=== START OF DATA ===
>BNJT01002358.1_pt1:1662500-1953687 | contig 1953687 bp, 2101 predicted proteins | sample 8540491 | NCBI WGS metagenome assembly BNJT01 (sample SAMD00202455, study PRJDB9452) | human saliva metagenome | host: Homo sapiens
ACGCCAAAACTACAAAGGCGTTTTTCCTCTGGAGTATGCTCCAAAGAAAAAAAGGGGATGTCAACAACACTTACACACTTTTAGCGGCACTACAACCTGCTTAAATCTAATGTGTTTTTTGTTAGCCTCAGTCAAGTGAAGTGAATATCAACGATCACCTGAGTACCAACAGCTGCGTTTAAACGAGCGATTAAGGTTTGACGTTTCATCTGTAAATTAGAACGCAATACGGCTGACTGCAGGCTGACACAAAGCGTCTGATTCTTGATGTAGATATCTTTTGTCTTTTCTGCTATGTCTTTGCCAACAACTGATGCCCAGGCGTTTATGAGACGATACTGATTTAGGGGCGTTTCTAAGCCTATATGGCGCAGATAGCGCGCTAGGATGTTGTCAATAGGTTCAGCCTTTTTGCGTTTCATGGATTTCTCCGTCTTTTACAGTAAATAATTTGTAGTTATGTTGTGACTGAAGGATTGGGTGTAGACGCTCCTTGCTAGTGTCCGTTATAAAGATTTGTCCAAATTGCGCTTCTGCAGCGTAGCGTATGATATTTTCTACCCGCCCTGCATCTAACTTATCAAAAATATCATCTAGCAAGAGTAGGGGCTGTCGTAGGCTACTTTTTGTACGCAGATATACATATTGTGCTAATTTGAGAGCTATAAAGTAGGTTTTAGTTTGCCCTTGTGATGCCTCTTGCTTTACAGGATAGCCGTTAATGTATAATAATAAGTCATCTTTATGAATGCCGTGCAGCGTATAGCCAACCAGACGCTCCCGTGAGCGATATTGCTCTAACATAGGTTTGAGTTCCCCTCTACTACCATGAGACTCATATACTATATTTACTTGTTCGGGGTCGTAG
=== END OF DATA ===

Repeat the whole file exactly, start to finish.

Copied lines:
>BNJT01002358.1_pt1:1662500-1953687 | contig 1953687 bp, 2101 predicted proteins | sample 8540491 | NCBI WGS metagenome assembly BNJT01 (sample SAMD00202455, study PRJDB9452) | human saliva metagenome | host: Homo sapiens
ACGCCAAAACTACAAAGGCGTTTTTCCTCTGGAGTATGCTCCAAAGAAAAAAAGGGGATGTCAACAACACTTACACACTTTTAGCGGCACTACAACCTGCTTAAATCTAATGTGTTTTTTGTTAGCCTCAGTCAAGTGAAGTGAATATCAACGATCACCTGAGTACCAACAGCTGCGTTTAAACGAGCGATTAAGGTTTGACGTTTCATCTGTAAATTAGAACGCAATACGGCTGACTGCAGGCTGACACAAAGCGTCTGATTCTTGATGTAGATATCTTTTGTCTTTTCTGCTATGTCTTTGCCAACAACTGATGCCCAGGCGTTTATGAGACGATACTGATTTAGGGGCGTTTCTAAGCCTATATGGCGCAGATAGCGCGCTAGGATGTTGTCAATAGGTTCAGCCTTTTTGCGTTTCATGGATTTCTCCGTCTTTTACAGTAAATAATTTGTAGTTATGTTGTGACTGAAGGATTGGGTGTAGACGCTCCTTGCTAGTGTCCGTTATAAAGATTTGTCCAAATTGCGCTTCTGCAGCGTAGCGTATGATATTTTCTACCCGCCCTGCATCTAACTTATCAAAAATATCATCTAGCAAGAGTAGGGGCTGTCGTAGGCTACTTTTTGTACGCAGATATACATATTGTGCTAATTTGAGAGCTATAAAGTAGGTTTTAGTTTGCCCTTGTGATGCCTCTTGCTTTACAGGATAGCCGTTAATGTATAATAATAAGTCATCTTTATGAATGCCGTGCAGCGTATAGCCAACCAGACGCTCCCGTGAGCGATATTGCTCTAACATAGGTTTGAGTTCCCCTCTACTACCATGAGACTCATATACTATATTTACTTGTTCGGGGTCGTAG